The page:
The closest look ever at native human tissue

Seeing proteins in their natural environment and interactions inside cells has been a long-standing goal. Using an advanced microscopy technique called cryo-electron tomography, researchers from the European Molecular Biology Laboratory [EMBL] have visualised proteins responsible for cell-cell contacts for the first time. In this week’s issue of Nature they publish the first 3D image of human skin at molecular resolution and reveal the molecular Velcro-like organisation that interlinks cells.

 

Caption: 3-D visualization of interacting cadherin molecules in their native arrangement. Known molecular structures of cadherins (grey and red ribbons) are fit into the electron tomogram (multicolour) of the complex.

Credit: Achilleas Frangakis, EMBL

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Scientists uncover how the brain controls what the eyes see

Vase or face” When presented with the well known optical illusion in which we see either a vase or the faces of two people, what we observe depends on the patterns of neural activity going on in our brains.

“In this example, whether you see faces or vases depends entirely on changes that occur in your brain, since the image always stays exactly the same,” said John Serences, a UC Irvine cognitive neuroscientist.
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MIT creates 3D images of living cell

A new imaging technique developed at MIT has allowed scientists to create the first 3D images of a living cell, using a method similar to the X-ray CT scans doctors use to see inside the body.

The technique, described in a paper published in the Aug. 12 online edition of Nature Methods, could be used to produce the most detailed images yet of what goes on inside a living cell without the help of fluorescent markers or other externally added contrast agents, said Michael Feld, director of MIT’s George R. Harrison Spectroscopy Laboratory and a professor of physics.

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Cancer Fighting Technology for Brain Tumors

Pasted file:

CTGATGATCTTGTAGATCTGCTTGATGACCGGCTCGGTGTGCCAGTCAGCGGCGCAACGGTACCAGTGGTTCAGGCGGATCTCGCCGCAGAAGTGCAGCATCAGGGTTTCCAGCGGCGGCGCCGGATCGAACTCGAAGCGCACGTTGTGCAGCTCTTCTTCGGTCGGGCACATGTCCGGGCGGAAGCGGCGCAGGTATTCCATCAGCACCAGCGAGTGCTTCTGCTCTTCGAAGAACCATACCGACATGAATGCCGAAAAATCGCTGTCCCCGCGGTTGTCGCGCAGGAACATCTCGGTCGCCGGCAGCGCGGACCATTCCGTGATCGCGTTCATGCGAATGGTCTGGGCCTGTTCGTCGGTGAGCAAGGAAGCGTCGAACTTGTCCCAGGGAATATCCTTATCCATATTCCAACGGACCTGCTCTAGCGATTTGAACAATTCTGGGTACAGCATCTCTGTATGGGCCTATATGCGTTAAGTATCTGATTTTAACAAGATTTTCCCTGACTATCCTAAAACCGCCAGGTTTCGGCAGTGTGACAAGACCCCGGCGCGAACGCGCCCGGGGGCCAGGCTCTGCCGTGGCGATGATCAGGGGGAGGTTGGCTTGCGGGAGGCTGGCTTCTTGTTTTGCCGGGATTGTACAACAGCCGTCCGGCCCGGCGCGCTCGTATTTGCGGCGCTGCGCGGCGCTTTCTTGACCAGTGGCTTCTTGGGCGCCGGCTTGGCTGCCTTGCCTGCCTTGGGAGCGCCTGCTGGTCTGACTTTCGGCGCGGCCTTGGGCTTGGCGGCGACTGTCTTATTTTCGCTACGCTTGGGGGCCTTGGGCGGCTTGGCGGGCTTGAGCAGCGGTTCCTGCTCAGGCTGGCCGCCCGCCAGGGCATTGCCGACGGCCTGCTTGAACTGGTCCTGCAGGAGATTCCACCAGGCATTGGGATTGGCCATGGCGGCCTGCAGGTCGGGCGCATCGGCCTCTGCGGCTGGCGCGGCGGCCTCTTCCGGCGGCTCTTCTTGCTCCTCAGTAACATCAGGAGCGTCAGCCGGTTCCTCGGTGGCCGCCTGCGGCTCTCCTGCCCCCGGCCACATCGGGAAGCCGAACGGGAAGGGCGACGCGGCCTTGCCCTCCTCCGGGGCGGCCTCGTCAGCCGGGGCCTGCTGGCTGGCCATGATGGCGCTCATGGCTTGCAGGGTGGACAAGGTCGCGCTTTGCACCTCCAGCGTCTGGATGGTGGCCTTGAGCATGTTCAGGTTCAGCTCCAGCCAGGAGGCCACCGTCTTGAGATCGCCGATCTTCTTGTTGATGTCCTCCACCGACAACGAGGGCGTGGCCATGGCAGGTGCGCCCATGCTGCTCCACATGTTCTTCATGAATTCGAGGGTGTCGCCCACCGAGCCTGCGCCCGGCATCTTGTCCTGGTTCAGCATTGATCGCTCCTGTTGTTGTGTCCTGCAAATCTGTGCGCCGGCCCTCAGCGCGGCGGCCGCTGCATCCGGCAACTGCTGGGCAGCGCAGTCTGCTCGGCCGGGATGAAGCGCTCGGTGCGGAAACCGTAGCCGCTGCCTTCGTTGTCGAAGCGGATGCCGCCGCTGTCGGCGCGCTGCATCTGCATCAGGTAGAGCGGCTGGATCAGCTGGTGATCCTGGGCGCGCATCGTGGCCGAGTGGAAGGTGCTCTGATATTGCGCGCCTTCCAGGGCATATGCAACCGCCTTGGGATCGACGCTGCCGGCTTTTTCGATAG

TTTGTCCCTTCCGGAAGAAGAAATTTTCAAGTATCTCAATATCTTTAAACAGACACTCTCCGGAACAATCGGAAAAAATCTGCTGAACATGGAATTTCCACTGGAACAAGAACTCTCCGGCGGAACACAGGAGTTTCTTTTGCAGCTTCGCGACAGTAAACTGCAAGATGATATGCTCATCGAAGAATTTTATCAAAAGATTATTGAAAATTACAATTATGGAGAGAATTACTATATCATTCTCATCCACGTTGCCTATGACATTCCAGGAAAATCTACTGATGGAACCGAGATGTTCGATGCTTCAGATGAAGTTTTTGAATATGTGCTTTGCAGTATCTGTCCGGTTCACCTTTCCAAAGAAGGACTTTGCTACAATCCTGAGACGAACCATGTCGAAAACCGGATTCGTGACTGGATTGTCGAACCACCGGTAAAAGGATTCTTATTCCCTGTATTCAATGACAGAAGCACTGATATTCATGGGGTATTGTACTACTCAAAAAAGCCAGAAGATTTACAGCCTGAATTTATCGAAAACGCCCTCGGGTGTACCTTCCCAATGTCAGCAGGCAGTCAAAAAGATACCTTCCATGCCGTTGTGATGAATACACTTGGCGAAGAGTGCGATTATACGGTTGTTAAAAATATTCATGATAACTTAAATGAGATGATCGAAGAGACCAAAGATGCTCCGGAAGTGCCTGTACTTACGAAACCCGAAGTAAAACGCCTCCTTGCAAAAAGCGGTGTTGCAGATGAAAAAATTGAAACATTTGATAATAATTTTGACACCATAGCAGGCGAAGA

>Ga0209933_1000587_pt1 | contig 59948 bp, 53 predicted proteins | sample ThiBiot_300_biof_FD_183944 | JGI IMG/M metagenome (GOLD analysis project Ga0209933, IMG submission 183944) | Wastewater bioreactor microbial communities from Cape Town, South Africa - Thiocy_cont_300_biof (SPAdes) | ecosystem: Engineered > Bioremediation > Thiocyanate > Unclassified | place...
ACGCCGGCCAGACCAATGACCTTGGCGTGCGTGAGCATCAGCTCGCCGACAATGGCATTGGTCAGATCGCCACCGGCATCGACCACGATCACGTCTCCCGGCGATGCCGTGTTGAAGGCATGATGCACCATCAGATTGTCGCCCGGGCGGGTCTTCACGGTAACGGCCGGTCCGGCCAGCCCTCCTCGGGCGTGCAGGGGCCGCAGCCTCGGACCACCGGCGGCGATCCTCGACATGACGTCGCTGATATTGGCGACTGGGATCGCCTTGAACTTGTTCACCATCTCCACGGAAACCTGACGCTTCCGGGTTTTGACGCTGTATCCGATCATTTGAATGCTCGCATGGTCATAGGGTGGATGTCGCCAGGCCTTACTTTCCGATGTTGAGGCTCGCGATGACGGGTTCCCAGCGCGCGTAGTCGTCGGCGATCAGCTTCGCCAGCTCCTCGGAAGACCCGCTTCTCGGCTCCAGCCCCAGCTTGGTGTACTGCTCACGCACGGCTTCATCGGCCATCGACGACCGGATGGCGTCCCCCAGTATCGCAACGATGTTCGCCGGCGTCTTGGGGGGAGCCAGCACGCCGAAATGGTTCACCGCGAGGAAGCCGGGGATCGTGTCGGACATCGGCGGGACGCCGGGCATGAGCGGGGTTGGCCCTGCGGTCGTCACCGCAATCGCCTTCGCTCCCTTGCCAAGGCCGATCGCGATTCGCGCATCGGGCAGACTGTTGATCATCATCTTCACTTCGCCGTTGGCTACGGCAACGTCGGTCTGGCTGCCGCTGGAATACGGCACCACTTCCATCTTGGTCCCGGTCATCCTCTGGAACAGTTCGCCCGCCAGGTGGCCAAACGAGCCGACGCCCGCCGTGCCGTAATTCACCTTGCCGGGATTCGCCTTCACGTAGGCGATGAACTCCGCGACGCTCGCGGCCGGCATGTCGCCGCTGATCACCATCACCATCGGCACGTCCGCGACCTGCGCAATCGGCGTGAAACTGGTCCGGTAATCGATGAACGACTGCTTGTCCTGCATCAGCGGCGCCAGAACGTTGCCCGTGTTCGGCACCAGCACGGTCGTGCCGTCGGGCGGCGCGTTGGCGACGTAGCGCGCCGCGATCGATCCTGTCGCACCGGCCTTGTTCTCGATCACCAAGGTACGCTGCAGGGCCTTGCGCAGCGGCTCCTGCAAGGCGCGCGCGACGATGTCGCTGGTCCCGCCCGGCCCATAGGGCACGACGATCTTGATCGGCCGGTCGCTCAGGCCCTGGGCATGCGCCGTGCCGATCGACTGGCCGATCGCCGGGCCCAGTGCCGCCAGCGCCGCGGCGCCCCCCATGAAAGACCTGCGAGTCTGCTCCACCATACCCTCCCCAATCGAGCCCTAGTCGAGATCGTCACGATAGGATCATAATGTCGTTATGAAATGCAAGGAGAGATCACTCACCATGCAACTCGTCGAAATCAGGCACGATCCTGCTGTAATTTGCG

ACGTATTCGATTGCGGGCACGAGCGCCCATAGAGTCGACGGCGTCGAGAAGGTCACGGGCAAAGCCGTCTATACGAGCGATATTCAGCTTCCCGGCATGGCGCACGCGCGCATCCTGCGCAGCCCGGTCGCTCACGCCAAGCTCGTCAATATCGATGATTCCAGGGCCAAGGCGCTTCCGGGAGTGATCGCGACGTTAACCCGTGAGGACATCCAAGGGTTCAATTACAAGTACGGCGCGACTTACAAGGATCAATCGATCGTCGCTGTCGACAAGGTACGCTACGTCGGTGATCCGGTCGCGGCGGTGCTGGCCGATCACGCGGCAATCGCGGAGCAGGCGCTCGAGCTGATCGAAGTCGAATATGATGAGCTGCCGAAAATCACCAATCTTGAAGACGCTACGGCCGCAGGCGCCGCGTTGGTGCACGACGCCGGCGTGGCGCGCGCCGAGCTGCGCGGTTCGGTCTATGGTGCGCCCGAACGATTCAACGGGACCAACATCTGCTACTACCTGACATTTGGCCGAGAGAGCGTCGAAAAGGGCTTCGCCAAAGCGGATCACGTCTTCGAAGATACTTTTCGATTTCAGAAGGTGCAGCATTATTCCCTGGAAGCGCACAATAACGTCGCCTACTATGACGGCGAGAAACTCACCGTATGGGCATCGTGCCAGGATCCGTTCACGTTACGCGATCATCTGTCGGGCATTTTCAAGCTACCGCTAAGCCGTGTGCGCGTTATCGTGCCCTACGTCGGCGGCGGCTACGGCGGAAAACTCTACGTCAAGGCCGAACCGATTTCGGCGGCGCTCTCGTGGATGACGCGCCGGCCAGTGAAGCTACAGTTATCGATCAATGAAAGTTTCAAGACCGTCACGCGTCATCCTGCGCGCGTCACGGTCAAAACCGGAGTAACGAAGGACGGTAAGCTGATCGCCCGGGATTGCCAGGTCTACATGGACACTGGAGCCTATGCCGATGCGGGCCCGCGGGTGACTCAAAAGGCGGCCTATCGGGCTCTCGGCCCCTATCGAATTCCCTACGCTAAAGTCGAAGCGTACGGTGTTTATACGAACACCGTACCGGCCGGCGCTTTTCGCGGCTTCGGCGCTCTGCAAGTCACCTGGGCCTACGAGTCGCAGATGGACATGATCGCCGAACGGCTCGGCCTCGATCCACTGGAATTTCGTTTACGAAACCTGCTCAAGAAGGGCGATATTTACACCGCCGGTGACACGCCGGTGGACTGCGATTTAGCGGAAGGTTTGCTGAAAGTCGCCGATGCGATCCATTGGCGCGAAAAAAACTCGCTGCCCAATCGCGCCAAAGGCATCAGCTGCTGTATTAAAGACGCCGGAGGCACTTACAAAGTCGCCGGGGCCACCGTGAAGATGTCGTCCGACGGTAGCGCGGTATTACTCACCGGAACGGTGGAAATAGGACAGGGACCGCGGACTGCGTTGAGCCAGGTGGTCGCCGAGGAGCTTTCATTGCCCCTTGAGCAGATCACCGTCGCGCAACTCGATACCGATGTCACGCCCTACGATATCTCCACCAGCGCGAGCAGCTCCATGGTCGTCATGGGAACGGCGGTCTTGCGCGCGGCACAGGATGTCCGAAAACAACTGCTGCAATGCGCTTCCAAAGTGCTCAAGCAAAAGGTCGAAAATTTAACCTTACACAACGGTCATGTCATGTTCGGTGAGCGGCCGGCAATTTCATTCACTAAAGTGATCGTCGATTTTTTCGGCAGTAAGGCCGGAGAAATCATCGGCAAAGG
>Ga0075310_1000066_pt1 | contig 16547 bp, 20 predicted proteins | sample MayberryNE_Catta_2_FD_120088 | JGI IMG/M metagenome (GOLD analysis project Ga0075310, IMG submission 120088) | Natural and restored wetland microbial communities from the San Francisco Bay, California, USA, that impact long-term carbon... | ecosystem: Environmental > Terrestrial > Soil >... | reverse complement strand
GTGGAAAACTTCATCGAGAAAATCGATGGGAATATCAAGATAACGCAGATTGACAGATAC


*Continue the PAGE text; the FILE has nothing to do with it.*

Trilogy Stereotactic Radiation Therapy to treat brain tumors. Trilogy precisely pinpoints the exact location of the cancer and treats it with a highly accurate beam of radiation.

‘Virtual’ mouse brains now available online

A multi-institutional consortium including Duke University has created startlingly crisp 3-D microscopic views of tiny mouse brains — unveiled layer by layer — by extending the capabilities of conventional magnetic resonance imaging.

“These images can be more than 100,000 times higher resolution than a clinical MRI scan,” said G. Allan Johnson, Duke’s Charles E. Putman Distinguished Professor of radiology and professor of biomedical engineering and physics. He is first author of a report describing the innovations set for publication in the research journal NeuroImage. View it online 

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Scientists Locate And Treat Tumors Using Novel Technology, In Mice

Research teams at Yale University and the University of Rhode Island have demonstrated a new way to target and potentially treat tumors using a short piece of protein that acts like a nanosyringe to deliver “tags” or therapy to cells, according to a report in the Proceedings of the National Academy of Sciences.

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pHLIP accumulation in a mouse breast tumor grown on the right flank of a mouse. (Credit: Engelman/Reshtnyak)
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Fantastic voyage: From science fiction to reality?

Some 40 years after the release of the classic science fiction movie Fantastic Voyage, researchers in the NanoRobotics Laboratory of École Polytechnique de Montréal’s Department of Computer Engineering and Institute of Biomedical Engineering have achieved a major technological breakthrough in the field of medical robotics. They have succeeded for the first time in guiding, in vivo and via computer control, a microdevice inside an artery, at a speed of 10 centimetres a second.
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